14 November 2011
What Can AA Do for Problem Drinkers?
Does Alcoholics Anonymous work? Many people have family members and/or loved ones that have a drinking problem. So what should they do to get help? There are many different abstinence programs; Alcoholics Anonymous, also known as AA, is one of the programs. An analysis of the AA program reveals that the program can be very effective, but only if the alcoholic wants help and gets the help they need.
AA celebrated their 76th anniversary this year. They counted two million members participating in 115,000 groups worldwide, half of them in the U.S. AA started its first meeting in Akron, Ohio, in 1935. Bill Wilson, a businessman, and Bob Smith, a physician, started the association. They were both alcoholics. Bill Wilson achieved sobriety mainly through his association with a Christian movement. Smith was inspired by Wilson, and also stopped drinking (Does Alcoholics Anonymous Work 1).
They were determined to help other alcoholics, so the men published "The Big Book". "The Big Book" explained their philosophy, methods, and principles. One method that became very famous, and still is famous, is the 12-step method. The 12 steps are what a recovering person must go through initially and repeat in order for the process to work. For newcomers, the steps are often grouped into three major categories: trust God, clean house, and help others (Does Alcoholics Anonymous Work 1). The 12-steps is about one getting honest with oneself, accepting responsibilities, understanding character defects, making amends and restitution for harms done, and continuing to practice those principles on a daily basis (Matthew Porter).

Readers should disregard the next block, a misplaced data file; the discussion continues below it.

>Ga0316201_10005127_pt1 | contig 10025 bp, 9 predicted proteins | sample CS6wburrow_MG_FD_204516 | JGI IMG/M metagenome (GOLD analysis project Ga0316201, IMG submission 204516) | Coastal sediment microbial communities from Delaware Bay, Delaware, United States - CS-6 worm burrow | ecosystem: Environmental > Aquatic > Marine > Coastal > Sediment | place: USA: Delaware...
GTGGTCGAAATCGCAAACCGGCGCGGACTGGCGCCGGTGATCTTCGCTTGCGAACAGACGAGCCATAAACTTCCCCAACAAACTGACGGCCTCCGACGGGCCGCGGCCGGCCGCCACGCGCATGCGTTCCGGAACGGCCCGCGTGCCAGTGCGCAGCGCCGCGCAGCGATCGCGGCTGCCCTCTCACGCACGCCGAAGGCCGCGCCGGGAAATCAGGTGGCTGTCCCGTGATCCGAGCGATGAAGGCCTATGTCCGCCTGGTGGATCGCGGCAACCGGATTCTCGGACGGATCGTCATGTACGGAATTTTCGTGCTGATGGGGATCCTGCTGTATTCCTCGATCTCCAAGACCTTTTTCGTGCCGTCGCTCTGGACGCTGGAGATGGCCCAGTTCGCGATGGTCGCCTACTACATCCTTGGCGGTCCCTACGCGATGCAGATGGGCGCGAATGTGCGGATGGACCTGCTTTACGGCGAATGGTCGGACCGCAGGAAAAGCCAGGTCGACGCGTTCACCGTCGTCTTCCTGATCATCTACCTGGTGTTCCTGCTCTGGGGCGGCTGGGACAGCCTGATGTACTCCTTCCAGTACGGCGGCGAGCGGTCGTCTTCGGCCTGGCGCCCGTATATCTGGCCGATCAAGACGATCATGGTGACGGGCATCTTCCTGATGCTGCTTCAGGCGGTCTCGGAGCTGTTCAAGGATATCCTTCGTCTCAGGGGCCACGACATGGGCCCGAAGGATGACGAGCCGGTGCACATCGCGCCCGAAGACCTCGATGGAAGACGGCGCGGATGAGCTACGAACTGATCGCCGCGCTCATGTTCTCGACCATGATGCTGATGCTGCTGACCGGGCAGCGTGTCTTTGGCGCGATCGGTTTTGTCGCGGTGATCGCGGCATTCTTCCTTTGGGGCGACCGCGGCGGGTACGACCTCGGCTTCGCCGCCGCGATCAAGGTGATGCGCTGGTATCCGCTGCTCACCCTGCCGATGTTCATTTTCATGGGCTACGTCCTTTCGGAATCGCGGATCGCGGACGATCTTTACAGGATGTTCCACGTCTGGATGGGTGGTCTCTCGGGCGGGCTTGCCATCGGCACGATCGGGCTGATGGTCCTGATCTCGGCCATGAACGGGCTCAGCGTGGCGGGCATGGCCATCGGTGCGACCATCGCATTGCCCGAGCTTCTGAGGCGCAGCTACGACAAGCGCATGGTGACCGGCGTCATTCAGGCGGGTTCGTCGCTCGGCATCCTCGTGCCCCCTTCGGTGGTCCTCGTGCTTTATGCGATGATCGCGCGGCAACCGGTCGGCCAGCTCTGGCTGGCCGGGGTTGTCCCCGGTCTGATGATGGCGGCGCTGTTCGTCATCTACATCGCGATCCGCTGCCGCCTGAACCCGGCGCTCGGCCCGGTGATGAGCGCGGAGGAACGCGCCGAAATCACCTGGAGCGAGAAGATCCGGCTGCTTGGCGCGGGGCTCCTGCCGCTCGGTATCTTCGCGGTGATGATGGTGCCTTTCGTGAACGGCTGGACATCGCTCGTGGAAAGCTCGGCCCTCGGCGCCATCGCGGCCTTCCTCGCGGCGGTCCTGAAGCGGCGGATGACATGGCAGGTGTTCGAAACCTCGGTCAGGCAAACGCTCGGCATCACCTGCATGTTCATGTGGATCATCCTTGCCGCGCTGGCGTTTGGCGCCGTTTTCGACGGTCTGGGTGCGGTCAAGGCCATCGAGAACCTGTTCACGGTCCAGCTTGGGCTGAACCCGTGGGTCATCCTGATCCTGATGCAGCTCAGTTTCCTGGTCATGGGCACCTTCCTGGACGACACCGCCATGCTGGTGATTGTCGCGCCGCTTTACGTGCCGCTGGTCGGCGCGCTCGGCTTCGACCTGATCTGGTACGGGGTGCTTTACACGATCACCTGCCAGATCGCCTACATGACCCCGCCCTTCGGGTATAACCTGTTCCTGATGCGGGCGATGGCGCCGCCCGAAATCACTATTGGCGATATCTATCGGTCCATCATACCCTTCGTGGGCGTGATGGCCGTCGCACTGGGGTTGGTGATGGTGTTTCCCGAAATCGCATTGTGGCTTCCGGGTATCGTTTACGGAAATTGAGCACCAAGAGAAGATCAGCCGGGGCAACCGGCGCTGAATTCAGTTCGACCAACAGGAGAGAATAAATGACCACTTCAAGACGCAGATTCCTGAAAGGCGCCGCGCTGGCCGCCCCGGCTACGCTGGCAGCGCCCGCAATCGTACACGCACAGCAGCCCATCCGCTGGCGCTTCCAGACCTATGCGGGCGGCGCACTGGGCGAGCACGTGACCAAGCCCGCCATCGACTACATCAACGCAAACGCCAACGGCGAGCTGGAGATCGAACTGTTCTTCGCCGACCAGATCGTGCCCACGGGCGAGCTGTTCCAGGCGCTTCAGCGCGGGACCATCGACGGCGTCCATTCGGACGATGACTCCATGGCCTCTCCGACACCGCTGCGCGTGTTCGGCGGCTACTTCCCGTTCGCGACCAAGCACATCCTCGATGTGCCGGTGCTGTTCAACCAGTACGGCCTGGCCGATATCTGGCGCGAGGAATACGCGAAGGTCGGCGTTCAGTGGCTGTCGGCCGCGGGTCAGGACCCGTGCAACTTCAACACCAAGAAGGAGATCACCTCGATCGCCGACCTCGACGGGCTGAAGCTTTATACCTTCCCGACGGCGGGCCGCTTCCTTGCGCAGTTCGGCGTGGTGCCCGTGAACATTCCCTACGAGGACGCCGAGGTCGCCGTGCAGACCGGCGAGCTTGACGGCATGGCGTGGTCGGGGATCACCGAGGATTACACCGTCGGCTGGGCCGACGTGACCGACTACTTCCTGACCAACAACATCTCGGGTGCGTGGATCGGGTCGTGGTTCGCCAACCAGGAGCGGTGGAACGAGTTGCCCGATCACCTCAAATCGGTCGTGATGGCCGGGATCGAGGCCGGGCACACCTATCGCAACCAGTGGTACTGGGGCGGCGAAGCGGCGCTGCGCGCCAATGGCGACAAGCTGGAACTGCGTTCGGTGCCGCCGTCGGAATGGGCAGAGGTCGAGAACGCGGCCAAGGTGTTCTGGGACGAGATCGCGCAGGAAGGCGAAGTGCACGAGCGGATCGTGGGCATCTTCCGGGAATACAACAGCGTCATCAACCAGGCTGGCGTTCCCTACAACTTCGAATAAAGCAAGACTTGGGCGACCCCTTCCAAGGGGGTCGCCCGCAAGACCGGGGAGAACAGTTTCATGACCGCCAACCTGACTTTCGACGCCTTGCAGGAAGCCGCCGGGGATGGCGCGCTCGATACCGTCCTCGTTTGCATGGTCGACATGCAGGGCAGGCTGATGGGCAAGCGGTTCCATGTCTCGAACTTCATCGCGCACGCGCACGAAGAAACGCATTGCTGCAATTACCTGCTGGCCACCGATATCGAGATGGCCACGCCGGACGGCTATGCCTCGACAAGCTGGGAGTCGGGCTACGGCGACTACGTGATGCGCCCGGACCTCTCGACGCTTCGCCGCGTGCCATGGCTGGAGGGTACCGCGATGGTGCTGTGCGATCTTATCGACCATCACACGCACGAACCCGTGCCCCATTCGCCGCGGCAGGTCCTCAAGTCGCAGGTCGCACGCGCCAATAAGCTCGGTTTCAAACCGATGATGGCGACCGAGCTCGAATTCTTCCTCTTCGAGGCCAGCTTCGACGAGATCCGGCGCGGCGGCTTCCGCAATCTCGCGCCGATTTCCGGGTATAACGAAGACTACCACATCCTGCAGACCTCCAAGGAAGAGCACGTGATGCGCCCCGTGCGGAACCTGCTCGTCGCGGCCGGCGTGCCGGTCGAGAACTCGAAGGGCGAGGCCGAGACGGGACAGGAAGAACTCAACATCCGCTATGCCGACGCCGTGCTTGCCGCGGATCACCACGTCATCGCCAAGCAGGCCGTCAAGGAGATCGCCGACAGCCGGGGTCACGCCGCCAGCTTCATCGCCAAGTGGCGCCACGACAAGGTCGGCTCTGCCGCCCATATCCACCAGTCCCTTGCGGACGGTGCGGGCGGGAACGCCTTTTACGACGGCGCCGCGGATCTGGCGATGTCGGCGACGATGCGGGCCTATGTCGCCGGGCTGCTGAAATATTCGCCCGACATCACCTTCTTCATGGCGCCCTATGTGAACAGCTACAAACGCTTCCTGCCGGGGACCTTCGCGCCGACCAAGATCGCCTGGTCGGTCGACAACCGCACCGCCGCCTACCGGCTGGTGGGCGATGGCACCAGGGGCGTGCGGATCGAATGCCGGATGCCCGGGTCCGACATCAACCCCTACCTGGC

Anyone with a desire to stop their addiction can get started in the AA program. Typically, someone decides to go to AA when they have personally hit a bottom; life is bad enough that a solution seems to just present itself. In AA, members meet in groups to help each other achieve and maintain sobriety. Meetings usually consist of reading the 12-steps, celebrating members' sobriety anniversaries, then someone gives a lead or tells a story, and everyone around the room contributes to a discussion. The meeting is then closed with the Lord's Prayer (Porter).